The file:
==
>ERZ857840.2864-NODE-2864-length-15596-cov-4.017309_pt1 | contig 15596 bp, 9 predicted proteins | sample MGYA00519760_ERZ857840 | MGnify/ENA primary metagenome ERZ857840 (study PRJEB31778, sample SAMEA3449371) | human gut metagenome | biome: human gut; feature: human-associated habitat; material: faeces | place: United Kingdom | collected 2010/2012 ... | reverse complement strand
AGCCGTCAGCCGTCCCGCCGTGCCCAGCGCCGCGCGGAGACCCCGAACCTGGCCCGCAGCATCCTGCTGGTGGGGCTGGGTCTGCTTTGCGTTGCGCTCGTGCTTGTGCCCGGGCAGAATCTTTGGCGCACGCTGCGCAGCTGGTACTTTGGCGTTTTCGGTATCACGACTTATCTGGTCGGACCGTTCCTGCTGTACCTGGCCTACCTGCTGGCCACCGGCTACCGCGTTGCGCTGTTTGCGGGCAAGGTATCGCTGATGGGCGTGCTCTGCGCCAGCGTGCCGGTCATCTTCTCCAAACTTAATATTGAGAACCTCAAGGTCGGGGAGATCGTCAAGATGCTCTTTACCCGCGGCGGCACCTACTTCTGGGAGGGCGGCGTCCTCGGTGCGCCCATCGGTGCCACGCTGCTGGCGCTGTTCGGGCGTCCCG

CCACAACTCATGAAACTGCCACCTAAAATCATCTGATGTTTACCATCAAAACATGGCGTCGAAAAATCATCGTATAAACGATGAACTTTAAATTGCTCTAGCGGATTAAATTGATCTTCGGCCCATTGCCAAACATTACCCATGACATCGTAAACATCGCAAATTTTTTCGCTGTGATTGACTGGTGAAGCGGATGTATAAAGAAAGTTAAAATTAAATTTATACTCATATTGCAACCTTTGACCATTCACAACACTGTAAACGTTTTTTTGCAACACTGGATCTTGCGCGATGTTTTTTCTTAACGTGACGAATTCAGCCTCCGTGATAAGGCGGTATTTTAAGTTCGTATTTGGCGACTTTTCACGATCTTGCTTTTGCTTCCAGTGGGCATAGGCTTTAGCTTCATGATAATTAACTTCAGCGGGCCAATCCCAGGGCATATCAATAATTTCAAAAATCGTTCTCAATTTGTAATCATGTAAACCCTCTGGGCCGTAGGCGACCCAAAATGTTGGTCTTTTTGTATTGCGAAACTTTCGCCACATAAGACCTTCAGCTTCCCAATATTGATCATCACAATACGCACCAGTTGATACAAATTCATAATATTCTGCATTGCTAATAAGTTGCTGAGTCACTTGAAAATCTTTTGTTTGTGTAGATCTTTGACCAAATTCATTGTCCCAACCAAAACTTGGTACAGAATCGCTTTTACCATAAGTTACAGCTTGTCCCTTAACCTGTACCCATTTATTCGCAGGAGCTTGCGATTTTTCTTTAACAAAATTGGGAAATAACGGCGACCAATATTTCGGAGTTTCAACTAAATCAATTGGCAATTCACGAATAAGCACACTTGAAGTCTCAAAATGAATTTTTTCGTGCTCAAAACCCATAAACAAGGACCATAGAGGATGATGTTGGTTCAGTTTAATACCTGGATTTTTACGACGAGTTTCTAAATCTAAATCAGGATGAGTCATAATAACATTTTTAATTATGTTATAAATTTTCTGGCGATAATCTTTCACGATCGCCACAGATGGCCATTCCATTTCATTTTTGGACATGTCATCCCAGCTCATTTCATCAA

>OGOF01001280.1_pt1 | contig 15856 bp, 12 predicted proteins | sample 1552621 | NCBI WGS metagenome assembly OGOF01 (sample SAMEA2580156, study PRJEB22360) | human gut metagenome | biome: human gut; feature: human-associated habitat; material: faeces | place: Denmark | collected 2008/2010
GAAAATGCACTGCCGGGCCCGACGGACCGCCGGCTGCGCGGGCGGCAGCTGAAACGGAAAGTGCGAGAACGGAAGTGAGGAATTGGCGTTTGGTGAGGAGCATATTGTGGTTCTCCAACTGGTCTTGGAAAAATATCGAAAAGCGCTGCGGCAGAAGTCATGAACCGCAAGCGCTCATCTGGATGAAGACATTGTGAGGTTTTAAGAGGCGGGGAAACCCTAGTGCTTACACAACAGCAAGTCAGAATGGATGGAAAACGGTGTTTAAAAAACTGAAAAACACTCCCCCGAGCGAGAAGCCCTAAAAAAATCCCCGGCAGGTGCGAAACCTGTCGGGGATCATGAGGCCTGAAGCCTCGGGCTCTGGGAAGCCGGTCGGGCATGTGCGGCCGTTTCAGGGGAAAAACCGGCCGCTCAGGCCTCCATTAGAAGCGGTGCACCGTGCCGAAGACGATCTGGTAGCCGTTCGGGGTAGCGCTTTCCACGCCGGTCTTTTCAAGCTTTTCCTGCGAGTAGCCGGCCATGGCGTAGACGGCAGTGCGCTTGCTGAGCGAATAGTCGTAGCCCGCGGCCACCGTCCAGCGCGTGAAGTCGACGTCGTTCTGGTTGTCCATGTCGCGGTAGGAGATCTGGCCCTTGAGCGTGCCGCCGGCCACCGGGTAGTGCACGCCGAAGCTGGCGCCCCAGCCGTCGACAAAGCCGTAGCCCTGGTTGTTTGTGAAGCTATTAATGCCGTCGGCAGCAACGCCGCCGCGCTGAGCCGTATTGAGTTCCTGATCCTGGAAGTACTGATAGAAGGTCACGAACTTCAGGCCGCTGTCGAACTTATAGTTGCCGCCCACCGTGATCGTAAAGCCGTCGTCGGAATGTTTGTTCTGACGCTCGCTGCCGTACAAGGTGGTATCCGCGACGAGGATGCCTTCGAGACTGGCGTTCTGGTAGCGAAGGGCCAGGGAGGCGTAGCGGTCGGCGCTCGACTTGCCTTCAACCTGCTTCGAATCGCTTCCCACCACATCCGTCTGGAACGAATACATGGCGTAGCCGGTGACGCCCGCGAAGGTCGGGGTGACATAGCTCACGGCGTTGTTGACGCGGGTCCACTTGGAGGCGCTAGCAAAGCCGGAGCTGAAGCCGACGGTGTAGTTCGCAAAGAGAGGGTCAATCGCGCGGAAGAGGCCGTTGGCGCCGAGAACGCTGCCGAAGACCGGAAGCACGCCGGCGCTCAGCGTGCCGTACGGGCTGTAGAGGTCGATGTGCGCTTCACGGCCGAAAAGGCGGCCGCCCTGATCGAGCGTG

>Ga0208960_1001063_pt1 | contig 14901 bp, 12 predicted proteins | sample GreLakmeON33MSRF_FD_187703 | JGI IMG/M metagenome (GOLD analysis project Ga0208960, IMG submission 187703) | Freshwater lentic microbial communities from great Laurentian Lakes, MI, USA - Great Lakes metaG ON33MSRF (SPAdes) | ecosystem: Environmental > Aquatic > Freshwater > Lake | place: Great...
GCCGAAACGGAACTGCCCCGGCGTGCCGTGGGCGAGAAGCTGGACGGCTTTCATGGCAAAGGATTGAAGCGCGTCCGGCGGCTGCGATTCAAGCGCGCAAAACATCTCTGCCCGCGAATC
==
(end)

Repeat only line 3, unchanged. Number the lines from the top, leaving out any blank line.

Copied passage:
CCACAACTCATGAAACTGCCACCTAAAATCATCTGATGTTTACCATCAAAACATGGCGTCGAAAAATCATCGTATAAACGATGAACTTTAAATTGCTCTAGCGGATTAAATTGATCTTCGGCCCATTGCCAAACATTACCCATGACATCGTAAACATCGCAAATTTTTTCGCTGTGATTGACTGGTGAAGCGGATGTATAAAGAAAGTTAAAATTAAATTTATACTCATATTGCAACCTTTGACCATTCACAACACTGTAAACGTTTTTTTGCAACACTGGATCTTGCGCGATGTTTTTTCTTAACGTGACGAATTCAGCCTCCGTGATAAGGCGGTATTTTAAGTTCGTATTTGGCGACTTTTCACGATCTTGCTTTTGCTTCCAGTGGGCATAGGCTTTAGCTTCATGATAATTAACTTCAGCGGGCCAATCCCAGGGCATATCAATAATTTCAAAAATCGTTCTCAATTTGTAATCATGTAAACCCTCTGGGCCGTAGGCGACCCAAAATGTTGGTCTTTTTGTATTGCGAAACTTTCGCCACATAAGACCTTCAGCTTCCCAATATTGATCATCACAATACGCACCAGTTGATACAAATTCATAATATTCTGCATTGCTAATAAGTTGCTGAGTCACTTGAAAATCTTTTGTTTGTGTAGATCTTTGACCAAATTCATTGTCCCAACCAAAACTTGGTACAGAATCGCTTTTACCATAAGTTACAGCTTGTCCCTTAACCTGTACCCATTTATTCGCAGGAGCTTGCGATTTTTCTTTAACAAAATTGGGAAATAACGGCGACCAATATTTCGGAGTTTCAACTAAATCAATTGGCAATTCACGAATAAGCACACTTGAAGTCTCAAAATGAATTTTTTCGTGCTCAAAACCCATAAACAAGGACCATAGAGGATGATGTTGGTTCAGTTTAATACCTGGATTTTTACGACGAGTTTCTAAATCTAAATCAGGATGAGTCATAATAACATTTTTAATTATGTTATAAATTTTCTGGCGATAATCTTTCACGATCGCCACAGATGGCCATTCCATTTCATTTTTGGACATGTCATCCCAGCTCATTTCATCAA